Land surveyors played a key role in the development of the Human environment during ancient times and continue to do so today. Some argue that land surveying is one of the oldest professions in the world and I would have to agree after digging through the history of land surveying.
Let’s take a look at where it all began.
Along with the conceptualization of land ownership came the need to establish boundaries of plots, usually due to border disputes. Now, this might sound like a story you overheard yesterday around your Heritage Day braai, but as it turns out, this type of conflict is ancient. The first land surveyor can be traced as far back as 2700 BC.
Although there doesn’t seem to be much evidence apart from a couple of hieroglyphs and artefacts, it is believed that the first land surveyors emerged during ancient Egyptian times. They were known as Harpedonaptae which can be directly translated to Rope Stretcher.
A Rope Stretcher would use geometry and simple surveying tools, such as rope and plumb bobs, to re-establish the borders of plots against the Nile river after annual floods.
The near-perfect North-South orientation and shape of the Great Pyramids of Giza also strongly suggest the implementation of land surveying techniques.
The next example of ancient land surveying can be found in Greece and Rome as early as 400 BC. The Groma is an ancient survey instrument which was designed and produced in Mesopotamia ( today known as Iraq ). The Groma was used by the Romans to sub-divide the Roman Empire for taxation purposes. The Romans were the first civilization to recognize land surveying as a profession, and an honourable one at that. The Romans called land surveyors Gromatici.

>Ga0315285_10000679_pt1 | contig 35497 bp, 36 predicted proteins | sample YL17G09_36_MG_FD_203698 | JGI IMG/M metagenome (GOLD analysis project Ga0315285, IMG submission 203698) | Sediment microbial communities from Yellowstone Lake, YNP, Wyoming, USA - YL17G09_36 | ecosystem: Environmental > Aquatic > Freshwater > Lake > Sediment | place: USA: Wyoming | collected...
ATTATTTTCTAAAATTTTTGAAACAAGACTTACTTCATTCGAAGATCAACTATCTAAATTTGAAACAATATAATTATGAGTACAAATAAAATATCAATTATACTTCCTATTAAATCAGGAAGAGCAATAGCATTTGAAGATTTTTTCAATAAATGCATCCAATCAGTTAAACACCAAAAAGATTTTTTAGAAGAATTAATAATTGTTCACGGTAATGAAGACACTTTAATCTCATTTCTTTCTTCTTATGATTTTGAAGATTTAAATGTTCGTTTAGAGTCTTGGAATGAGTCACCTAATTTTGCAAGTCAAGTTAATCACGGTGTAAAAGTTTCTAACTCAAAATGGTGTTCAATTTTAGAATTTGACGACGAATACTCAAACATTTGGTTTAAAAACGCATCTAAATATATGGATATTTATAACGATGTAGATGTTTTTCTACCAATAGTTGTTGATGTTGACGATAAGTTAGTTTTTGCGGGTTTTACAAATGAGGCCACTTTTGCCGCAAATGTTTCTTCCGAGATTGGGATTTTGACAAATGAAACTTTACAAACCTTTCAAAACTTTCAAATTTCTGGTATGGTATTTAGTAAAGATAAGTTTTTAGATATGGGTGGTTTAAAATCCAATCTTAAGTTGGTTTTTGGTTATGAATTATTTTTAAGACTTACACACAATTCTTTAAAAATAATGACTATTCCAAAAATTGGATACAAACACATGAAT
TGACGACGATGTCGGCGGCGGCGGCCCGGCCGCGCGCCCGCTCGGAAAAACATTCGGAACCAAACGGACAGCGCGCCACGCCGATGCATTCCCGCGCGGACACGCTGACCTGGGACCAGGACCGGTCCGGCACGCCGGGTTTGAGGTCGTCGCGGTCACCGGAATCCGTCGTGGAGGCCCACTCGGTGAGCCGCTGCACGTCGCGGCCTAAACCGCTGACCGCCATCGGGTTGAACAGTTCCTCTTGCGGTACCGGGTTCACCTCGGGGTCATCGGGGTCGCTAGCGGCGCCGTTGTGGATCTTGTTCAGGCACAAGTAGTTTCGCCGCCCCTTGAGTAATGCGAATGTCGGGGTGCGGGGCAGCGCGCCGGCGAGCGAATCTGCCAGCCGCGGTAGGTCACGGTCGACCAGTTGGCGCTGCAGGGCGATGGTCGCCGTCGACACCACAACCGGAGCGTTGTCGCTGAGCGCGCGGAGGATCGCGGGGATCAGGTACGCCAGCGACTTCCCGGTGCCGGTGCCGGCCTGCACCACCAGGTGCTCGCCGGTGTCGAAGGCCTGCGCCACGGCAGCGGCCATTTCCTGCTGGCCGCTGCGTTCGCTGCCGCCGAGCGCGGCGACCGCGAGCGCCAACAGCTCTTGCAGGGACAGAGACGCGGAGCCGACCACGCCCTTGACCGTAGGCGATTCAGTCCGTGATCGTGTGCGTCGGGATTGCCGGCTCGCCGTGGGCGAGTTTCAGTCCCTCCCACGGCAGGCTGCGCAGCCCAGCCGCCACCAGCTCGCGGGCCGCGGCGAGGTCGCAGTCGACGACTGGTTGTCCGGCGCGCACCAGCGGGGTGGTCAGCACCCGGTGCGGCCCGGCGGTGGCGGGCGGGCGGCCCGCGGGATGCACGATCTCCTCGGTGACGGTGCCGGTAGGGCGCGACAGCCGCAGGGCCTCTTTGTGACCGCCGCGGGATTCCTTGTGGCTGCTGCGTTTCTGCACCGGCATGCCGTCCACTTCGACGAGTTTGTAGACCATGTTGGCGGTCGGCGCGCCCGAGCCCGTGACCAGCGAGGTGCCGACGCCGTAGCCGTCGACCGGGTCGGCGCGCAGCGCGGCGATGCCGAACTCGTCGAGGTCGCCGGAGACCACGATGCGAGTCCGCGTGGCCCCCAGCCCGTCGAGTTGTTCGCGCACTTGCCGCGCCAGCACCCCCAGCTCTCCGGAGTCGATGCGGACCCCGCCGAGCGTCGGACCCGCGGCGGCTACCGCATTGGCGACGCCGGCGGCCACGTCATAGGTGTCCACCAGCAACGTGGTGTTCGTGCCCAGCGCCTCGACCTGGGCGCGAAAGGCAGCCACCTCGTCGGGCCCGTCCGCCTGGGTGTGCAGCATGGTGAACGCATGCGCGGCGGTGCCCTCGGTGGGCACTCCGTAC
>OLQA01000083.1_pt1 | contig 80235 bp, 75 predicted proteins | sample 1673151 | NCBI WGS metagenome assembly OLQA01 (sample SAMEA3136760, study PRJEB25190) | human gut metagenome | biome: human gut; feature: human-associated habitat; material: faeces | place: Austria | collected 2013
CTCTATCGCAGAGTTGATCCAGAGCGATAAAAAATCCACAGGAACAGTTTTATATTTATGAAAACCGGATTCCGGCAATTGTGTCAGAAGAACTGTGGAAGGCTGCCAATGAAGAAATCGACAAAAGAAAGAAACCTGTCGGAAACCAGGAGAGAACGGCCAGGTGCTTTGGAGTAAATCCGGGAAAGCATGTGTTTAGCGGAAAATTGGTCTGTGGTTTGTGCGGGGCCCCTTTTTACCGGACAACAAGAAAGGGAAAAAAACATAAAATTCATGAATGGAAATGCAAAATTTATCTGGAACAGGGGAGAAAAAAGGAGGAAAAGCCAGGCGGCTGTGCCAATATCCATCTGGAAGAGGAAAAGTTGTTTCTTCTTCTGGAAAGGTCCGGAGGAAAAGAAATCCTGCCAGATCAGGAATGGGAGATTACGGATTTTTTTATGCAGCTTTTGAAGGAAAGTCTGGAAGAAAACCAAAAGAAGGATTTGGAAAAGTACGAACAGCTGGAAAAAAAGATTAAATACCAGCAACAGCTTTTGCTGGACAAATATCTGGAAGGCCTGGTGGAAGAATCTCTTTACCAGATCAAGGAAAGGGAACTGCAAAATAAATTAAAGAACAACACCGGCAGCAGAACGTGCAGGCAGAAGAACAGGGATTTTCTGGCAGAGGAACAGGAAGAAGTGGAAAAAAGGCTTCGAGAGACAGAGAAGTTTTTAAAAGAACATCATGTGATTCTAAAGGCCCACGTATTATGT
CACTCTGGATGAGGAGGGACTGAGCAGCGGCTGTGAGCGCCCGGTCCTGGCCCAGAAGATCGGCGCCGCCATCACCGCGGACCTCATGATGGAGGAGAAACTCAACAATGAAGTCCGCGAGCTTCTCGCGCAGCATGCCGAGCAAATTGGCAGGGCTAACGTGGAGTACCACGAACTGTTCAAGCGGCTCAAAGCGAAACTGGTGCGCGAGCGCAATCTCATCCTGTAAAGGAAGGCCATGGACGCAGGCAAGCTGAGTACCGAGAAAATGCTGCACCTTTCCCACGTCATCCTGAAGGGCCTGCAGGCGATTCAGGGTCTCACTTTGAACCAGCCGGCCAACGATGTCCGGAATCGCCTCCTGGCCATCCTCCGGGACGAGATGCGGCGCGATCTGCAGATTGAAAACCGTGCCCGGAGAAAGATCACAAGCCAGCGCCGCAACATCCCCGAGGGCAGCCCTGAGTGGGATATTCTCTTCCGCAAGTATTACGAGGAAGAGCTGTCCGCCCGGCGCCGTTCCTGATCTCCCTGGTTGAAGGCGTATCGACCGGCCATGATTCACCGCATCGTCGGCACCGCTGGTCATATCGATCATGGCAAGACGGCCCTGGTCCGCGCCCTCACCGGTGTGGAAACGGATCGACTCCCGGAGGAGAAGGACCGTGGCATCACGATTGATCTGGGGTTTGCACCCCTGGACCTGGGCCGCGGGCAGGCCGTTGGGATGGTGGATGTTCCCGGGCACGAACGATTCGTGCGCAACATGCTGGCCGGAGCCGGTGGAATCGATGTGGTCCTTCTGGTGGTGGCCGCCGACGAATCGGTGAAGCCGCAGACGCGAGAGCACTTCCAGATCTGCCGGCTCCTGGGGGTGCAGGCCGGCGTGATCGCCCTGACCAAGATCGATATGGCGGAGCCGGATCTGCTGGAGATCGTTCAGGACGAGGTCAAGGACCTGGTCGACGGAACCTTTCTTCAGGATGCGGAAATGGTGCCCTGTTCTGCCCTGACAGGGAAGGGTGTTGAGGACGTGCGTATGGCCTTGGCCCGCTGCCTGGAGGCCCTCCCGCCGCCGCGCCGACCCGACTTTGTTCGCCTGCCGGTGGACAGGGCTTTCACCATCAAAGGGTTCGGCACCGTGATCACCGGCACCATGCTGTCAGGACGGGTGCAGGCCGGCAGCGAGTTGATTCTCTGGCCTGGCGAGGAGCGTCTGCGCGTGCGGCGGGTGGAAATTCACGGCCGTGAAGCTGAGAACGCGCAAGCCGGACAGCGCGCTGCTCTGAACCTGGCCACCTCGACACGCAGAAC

Further development of land surveying tools came about 280 years later. The Diopter or Dioptra was created by the Greeks around 120 BC and is believed to be the forerunner of the modern Theodolite. The Diopter was originally used by Greek astronomers to measure the positions of terrestrial and astronomical figures but continued to be used as an effective surveying tool.
Land surveyors collect and record data so it can be used for current and future purposes. Today data will end up in digital form where it will be safely preserved for many years to come.
This was not always the case. Back in Medieval Europe, where only an elite few were educated and able to read and write, Beating the Bounds was put in the place to record the boundaries of a village.
During Beating the Bounds a group of village inhabitants would assemble and walk around the village as a unit. Together they would memorize certain landmarks to establish the boundaries of the village. They would always include young boys in their posse to ensure the memory would be carried forward for generations to come.
Let us fast forward to the year 1086. William the Conqueror, who was the ruler of England at the time, ordered “The Great Survey” for the collection of data which were to be recorded in the “Domesday Book”, as the English people dubbed it. The information consisted of the names of landowners and property elements such as size, boundaries, contents and other inhabitants.
This was quite the milestone for land surveying as it remains one of the fundamental purposes of modern land surveying. The collection and preservation of terrain data.
It is safe to say, for as long as humans have a need to own land, there will always be a need for the noble land surveyor.